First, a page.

#5 A Recipe for Innovation

Part 1

“We follow those who lead, not because we have to but because we want to”

I don’t like being told what to do, and I think it’s pretty safe to say most people don’t either. There are times I find a little comfort in having decisions made for me, like ordering a meal off a long menu, but when it comes down to those big, possibly life-changing choices (like applying for college…ughhh), it feels good to have control over the situation. And when it comes to what I believe, I don’t like to let rational thought get in the way of a gut instinct. In his TEDTalk, Sinek emphasizes that “we follow those who lead, not because we have to but because we want to”. If a company, an organization, or really anyone with a cause, provides reasoning and facts in their favor, no matter how valid or convincing, there will always be a part of us that rejects it just a little, because who are they to tell us what to buy or support or believe? In order to truly support something, we have to believe in its purpose (its why) rather than its what).

Part 2

It wasn’t very hard to find innovative approaches to Food Justice on the internet. In one Google search alone, I found one article titled “Five Innovative Solutions from ‘Food Desert’ Activists” and one titled “Five Innovative Solutions to Food Deserts” with ten completely different “solutions”! These articles highlighted efforts across the United States to help bring food justice to vulnerable communities. Two endeavors mentioned stood out to me as particularly original and sustainable.

LA Kitchen

This organization recovers food from local farmers and wholesale food companies that otherwise would have been discarded. They train men and women who are unemployed, particularly people who have just gotten out of prison, to provide healthy meals for fellow citizens. The LA Kitchen recognizes that “hunger isn’t about food”, and they work hard to address the root causes of poverty. They are interested in long-term solutions to food insecurity to create a future of food justice. Additionally, the LA Kitchen has the motto “neither food nor people should ever go to waste”. This does a really good job of focusing on their purpose (their why) rather than their what.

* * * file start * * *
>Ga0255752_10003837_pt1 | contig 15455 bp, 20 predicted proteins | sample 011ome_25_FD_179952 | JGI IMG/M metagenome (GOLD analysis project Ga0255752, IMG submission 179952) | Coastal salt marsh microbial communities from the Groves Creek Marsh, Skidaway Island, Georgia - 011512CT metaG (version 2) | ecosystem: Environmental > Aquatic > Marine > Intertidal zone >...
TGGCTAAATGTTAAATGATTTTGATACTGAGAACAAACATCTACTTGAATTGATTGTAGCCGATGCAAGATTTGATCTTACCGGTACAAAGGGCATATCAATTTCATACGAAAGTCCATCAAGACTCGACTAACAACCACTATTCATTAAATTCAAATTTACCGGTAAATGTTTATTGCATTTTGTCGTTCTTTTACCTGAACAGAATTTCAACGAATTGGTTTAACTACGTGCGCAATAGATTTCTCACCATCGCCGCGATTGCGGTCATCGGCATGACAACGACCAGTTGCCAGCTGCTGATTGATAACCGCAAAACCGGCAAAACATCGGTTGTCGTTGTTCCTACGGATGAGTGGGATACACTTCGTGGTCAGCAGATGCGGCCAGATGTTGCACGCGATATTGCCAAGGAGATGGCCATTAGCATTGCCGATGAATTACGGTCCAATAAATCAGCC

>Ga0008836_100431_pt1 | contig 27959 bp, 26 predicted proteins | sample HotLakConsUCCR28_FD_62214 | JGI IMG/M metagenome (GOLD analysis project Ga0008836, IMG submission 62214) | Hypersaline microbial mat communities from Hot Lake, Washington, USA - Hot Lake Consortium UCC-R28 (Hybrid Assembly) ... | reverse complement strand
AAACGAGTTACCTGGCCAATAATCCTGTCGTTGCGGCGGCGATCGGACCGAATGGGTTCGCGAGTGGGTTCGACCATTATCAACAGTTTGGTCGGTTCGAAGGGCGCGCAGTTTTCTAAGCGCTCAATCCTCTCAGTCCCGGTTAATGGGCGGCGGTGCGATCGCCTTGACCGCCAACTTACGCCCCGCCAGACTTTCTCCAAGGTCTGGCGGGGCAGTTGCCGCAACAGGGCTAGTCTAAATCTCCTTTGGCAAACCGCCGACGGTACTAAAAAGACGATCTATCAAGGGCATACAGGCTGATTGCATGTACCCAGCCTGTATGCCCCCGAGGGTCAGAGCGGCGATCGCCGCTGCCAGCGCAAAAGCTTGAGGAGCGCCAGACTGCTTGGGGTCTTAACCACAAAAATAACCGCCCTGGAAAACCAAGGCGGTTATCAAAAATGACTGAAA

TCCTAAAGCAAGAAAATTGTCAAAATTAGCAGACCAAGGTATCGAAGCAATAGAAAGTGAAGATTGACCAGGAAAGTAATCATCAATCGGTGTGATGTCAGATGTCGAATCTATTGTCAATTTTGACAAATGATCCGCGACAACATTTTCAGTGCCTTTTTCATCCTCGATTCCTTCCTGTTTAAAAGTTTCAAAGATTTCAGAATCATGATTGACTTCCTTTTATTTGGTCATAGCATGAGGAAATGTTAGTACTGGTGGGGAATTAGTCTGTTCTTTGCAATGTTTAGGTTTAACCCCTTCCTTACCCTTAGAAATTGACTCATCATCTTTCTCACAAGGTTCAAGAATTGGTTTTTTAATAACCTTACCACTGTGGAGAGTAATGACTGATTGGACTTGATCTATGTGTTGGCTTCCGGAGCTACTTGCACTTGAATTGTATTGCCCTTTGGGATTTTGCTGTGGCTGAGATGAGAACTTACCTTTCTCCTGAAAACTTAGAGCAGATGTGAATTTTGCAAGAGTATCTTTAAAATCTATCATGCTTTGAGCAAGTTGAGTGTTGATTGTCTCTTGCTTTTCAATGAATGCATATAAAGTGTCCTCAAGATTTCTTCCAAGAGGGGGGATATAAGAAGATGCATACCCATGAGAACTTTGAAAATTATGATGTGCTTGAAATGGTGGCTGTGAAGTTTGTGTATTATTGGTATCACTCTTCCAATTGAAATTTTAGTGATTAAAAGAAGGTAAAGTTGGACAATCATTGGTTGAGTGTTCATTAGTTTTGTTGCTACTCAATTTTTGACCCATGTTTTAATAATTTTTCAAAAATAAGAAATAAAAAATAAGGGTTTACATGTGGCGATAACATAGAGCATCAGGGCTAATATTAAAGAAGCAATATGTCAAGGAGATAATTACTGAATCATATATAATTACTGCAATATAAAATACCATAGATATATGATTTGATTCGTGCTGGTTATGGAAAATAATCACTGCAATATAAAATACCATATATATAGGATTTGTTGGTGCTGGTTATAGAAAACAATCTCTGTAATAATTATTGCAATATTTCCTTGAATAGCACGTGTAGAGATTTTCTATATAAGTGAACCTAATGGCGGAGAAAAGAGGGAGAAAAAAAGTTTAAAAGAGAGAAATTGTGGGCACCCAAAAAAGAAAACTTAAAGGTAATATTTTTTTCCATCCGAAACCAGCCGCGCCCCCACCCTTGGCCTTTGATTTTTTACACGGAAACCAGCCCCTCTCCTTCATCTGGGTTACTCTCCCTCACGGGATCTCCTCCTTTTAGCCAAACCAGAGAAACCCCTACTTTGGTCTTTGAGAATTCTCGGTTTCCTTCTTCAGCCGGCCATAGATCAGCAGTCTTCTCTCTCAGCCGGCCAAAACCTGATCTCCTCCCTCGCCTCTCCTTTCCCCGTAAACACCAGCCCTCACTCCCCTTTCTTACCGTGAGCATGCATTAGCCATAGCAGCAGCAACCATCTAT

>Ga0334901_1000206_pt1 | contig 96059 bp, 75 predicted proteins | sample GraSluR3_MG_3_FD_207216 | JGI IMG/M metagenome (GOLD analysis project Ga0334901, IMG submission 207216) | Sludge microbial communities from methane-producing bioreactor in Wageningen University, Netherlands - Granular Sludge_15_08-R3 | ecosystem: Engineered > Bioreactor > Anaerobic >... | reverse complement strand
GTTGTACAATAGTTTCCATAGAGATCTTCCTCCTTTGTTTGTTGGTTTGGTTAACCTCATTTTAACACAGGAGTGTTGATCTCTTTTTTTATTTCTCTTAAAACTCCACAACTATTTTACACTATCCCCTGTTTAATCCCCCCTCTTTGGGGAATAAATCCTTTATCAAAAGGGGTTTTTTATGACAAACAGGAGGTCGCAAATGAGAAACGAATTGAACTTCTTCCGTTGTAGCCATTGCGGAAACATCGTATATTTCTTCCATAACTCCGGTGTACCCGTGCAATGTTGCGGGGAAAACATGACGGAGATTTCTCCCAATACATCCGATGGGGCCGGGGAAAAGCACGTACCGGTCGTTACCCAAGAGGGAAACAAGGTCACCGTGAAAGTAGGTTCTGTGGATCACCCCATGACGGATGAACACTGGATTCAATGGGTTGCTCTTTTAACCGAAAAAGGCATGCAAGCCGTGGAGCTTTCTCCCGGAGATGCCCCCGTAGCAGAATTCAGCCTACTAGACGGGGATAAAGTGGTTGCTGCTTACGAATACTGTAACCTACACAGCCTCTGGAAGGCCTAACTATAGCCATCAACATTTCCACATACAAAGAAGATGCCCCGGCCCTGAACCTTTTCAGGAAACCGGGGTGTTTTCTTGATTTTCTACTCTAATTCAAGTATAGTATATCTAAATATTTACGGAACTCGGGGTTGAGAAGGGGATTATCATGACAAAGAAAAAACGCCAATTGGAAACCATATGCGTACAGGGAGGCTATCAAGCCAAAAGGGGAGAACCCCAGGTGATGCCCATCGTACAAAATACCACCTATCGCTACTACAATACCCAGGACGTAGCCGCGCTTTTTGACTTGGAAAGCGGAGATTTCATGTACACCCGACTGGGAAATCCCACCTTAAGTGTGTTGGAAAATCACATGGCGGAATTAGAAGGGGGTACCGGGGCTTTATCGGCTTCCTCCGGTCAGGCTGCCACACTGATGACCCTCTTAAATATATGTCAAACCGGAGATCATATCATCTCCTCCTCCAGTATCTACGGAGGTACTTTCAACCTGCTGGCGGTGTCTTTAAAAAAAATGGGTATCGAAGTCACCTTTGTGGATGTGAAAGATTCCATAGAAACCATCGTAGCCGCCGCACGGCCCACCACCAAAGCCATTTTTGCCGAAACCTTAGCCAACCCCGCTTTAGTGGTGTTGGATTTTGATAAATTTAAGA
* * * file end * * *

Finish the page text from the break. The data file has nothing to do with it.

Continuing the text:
Minneapolis Health Corner Store Initiative

The city of Minneapolis has enacted the Minneapolis Health Corner Store Initiative which requires all corner and convenience stores to stock a certain amount of fresh fruit on their shelves. In places where there are no grocery stores and it would be difficult to build, and keep, large supermarkets, I think this is a great way to guarantee fresh, healthy food where it can be easily accessed.

Part 3


Food is essential to our survival. I believe that it should not be something bought or earned; it should be a right. Everyone, regardless of their social or economic status, deserves equal access to affordable, fresh food.


Although food justice will be difficult to achieve, I believe that even little steps can make a big difference toward a bright future. For example, I think it would be great to start a program like the LA Kitchen in Vermont that “repurposes” food. In other words, it takes advantage of fresh food that would otherwise go to waste by using it to prepare meals for those in need. This makes a lot of sense for the state because there is no shortage of fresh fruits and vegetables in Vermont, it is only a matter of how and where the food is distributed. Additionally, I think it would be great require all corner and convenience stores to stock a certain amount of fresh fruit on their shelves, as they do in Minneapolis. Other ideas I came across are bus stop farmer’s markets and community gardens.


Creating Food Justice in Vermont.

My Pitch

Everyone needs food to survive, so let’s give everyone equal access to food.

Featured image by Dan Gold

Perroni, Eva, et al. “Five Innovative Solutions From.” Food Tank, 27 Nov. 2016, foodtank.com/news/2013/05/five-innovative-solutions-from-food-desert-activists/.

“5 Innovative Solutions to Food Deserts.” Shareable, www.shareable.net/blog/5-innovative-solutions-to-food-deserts.

“L.A. Kitchen | Revealing the Power of Food.” LA Kitchen, www.lakitchen.org/.


6 Responses to “#5 A Recipe for Innovation

  • Emily Rinkema
    6 years ago

    I love the Simon Sinek video. The idea that we follow because we want to rather than have to is powerful–I think that there are times, however, when we follow because it’s easier or will lead to a desirable outcome unrelated to the actual action (i.e. a paycheck or other external reward). But when we truly believe in a cause or a leader, then the following becomes so much more active and effective. So how do you inspire followers? How do you get people to care about your idea, your topic, your concern when there are so so so many things to care about that are competing for our attention? You might be interested in the book Made to Stick by the Heath brothers. They look at how to get people to change their minds or act or become active followers–and how to get your ideas to “stick”. One thing they write about is making the change simple. There needs to be some small, actionable, concrete thing that they can do, otherwise the issue gets lost in all of the other issues out there.

    I am so enjoying your thinking, Katherine!


  • I have really enjoyed this topic from the get-go. The whole notion that food should be a given right rather than a privilege. But something you wrote early on keeps nagging me: